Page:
I've hesitated to continue on to the second text in the Metaphysics which, according to Crivelli, recognizes 'states of affairs', because the issues are much more complex than with the first. (And, besides, who is not busy this time of year?)
And if Δ 29 has been dealt with, couldn't we simply cite the philologist's law, "twice is always; once is never", and dismiss Θ 10 accordingly? (We might call that 'Hume's law' as well--uh, Hume's 'custom'.)
But perhaps all will work out if things are set out in order and without haste. As a start, then, here is Crivelli's translation of the most important Θ 10 text. Tomorrow I'll give his discussion of it.
T 2 Given that what 'is' and what 'is not' are spoken of, in some cases with reference to the figures of predication, in others with reference to the potentiality or the actuality of these or to their opposites, and in others by being in the strictest sense true or false, and this [sc. to be in the strictest sense true or false], in the case of objects, is to be combined and to be divided, so that he who thinks of what is divided that it is divided, and of what is combined that it is combined is right, while he who is in a state contrary to that of the objects is wrong, when is it that what is called true or false 'is' or 'is not'? For it must be investigated what it is that we call this. For it is not because we truly think that you are white that you are white, but it is because of your being white that we who say this are right. (1051a34-1051b9)Note that 'objects' is pragmata, and 'is right' is aletheuei. Of the three uses of 'is' distinguished here, the first two are introduced in the same way ('with reference to', kata), and the crucial third use is introduced in a different way. There is a dispute as to whether 'in the strictest sense' (kuriotata) separately qualifies 'being' (on), in which case the phrase seems out of place, or both terms together qualify 'true or false' (as Crivelli construes it).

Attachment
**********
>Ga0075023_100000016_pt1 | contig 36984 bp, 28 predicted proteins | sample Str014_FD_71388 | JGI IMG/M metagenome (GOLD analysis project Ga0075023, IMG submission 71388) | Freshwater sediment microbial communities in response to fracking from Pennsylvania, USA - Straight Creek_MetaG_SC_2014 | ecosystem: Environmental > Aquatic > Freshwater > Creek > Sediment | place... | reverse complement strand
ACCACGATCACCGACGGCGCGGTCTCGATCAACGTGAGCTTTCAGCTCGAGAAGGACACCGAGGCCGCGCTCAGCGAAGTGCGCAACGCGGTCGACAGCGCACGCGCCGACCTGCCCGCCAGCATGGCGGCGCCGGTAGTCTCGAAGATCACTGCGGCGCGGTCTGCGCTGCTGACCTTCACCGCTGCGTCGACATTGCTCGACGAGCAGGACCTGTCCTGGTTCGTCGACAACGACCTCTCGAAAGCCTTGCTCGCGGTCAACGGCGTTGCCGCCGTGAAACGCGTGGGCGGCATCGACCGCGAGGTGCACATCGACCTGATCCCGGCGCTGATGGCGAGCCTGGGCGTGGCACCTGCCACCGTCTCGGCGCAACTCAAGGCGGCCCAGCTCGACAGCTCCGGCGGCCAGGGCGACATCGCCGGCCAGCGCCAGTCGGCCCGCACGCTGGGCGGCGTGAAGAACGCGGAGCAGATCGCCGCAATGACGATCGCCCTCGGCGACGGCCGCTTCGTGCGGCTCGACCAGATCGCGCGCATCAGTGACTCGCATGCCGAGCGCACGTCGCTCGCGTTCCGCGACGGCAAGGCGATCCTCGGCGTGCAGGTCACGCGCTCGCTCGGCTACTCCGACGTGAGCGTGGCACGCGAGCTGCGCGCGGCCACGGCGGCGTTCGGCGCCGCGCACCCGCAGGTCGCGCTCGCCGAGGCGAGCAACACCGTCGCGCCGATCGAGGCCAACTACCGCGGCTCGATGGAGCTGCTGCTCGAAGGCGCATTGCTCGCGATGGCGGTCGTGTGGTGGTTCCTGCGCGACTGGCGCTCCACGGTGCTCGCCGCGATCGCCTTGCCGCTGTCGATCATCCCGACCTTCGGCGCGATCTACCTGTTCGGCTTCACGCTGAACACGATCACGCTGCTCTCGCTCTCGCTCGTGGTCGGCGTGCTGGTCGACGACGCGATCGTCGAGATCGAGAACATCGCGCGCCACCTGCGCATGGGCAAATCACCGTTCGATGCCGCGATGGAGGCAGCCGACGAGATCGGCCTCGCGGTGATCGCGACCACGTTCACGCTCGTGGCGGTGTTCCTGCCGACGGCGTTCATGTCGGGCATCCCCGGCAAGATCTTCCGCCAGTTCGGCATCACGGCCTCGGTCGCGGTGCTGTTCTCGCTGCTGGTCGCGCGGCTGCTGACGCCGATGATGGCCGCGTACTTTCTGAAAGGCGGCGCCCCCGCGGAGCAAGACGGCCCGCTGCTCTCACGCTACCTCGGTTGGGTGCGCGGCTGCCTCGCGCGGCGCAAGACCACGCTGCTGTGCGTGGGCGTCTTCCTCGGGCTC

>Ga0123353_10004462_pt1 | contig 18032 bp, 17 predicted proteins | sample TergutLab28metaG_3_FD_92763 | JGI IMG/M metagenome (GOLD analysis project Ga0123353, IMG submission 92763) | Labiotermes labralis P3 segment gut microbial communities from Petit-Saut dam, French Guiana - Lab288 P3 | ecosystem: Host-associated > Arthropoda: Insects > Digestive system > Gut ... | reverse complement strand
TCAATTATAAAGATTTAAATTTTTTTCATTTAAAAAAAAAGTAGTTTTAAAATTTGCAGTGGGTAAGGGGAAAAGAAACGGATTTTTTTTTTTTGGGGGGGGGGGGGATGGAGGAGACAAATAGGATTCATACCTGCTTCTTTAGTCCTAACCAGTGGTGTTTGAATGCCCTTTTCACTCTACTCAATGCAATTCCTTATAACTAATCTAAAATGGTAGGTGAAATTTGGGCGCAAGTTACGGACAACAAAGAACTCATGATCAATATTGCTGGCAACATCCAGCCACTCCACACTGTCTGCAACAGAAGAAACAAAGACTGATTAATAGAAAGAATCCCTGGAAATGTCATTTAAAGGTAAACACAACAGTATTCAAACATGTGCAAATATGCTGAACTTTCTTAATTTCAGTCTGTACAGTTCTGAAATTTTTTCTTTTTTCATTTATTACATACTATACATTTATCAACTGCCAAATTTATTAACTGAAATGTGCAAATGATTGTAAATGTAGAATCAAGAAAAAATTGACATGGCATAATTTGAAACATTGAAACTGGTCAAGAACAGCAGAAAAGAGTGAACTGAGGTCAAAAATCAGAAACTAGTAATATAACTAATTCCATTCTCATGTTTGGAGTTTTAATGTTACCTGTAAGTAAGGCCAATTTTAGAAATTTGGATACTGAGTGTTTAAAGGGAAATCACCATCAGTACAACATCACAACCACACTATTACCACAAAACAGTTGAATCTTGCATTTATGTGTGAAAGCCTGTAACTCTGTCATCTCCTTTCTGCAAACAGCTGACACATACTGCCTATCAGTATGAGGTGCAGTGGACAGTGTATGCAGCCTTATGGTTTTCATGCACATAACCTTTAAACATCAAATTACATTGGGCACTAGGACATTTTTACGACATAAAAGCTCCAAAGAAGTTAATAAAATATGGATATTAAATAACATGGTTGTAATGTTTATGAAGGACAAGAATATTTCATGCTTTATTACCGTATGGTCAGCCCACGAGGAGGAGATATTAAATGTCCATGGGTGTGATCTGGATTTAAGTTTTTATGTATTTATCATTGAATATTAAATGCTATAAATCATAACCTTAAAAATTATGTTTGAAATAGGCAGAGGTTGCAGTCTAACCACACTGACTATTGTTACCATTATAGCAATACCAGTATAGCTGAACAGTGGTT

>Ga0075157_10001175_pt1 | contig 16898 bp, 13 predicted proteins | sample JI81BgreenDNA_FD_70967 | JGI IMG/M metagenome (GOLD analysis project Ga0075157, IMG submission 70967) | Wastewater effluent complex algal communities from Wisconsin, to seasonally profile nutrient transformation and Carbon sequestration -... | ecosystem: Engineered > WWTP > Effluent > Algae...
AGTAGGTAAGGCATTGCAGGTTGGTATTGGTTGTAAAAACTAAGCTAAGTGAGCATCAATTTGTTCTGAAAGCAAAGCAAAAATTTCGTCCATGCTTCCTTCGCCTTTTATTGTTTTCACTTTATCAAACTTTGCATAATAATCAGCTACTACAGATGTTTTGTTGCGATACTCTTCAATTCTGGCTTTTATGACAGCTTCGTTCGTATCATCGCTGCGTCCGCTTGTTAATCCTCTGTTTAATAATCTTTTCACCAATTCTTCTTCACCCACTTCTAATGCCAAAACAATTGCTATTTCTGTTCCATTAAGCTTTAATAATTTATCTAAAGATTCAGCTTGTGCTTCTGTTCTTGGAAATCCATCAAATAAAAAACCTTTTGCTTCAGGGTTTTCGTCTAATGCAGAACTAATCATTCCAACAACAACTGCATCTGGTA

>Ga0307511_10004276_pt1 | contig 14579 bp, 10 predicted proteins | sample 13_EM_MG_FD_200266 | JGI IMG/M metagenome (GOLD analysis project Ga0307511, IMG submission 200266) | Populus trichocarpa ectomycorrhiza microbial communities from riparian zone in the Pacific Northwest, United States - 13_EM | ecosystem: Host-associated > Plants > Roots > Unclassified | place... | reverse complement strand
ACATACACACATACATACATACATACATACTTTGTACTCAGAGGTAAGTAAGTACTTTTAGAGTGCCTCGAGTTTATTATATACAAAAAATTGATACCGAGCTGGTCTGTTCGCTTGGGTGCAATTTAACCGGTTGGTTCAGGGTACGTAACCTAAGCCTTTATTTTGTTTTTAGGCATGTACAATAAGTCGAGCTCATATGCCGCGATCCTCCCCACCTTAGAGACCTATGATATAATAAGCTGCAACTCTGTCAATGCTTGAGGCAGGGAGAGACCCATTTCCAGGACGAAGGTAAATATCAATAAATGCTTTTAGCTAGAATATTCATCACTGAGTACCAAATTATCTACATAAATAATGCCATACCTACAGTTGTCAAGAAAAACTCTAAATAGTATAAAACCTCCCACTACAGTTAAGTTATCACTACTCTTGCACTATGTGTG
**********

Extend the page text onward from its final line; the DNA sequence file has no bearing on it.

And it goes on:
T 2 is the text as regards which, as I mentioned earlier, Crivelli says: "But the items with regard to which Aristotle in T 1 uses 'object' are probably states of affairs. It can then be plausibly inferred that the items with regard to which Aristotle in T 2 uses 'object' are also states of affairs."--so that his interpretation of this text depends, it seems, on his interpretation of Δ 29, which we have contested.
Here is the Greek from Perseus:
e)pei\ de\ to\ o)\n le/getai kai\ to\ mh\ o)\n to\ me\n kata\ ta\ sxh/mata tw=n kathgoriw=n, to\ de\ kata\ du/namin h)\ e)ne/rgeian tou/twn h)\ ta)nanti/a, to\ de\ kuriw/tata o)\n a)lhqe\j h)\ yeu=doj, tou=to d' e)pi\ tw=n pragma/twn e)sti\ tw=| sugkei=sqai h)\ dih|rh=sqai, w(/ste a)lhqeu/ei me\n o( to\ dih|rhme/non oi)o/menoj dih|rh=sqai kai\ to\ sugkei/menon sugkei=sqai, e)/yeustai de\ o( e)nanti/wj e)/xwn h)\ ta\ pra/gmata, po/t' e)/stin h)\ ou)k e)/sti to\ a)lhqe\j lego/menon h)\ yeu=doj; tou=to ga\r skepte/on ti/ le/gomen. ou) ga\r dia\ to\ h(ma=j oi)/esqai a)lhqw=j se leuko\n ei)=nai ei)= su\ leuko/j, a)lla\ dia\ to\ se\ ei)=nai leuko\n h(mei=j oi( fa/ntej tou=to a)lhqeu/omen.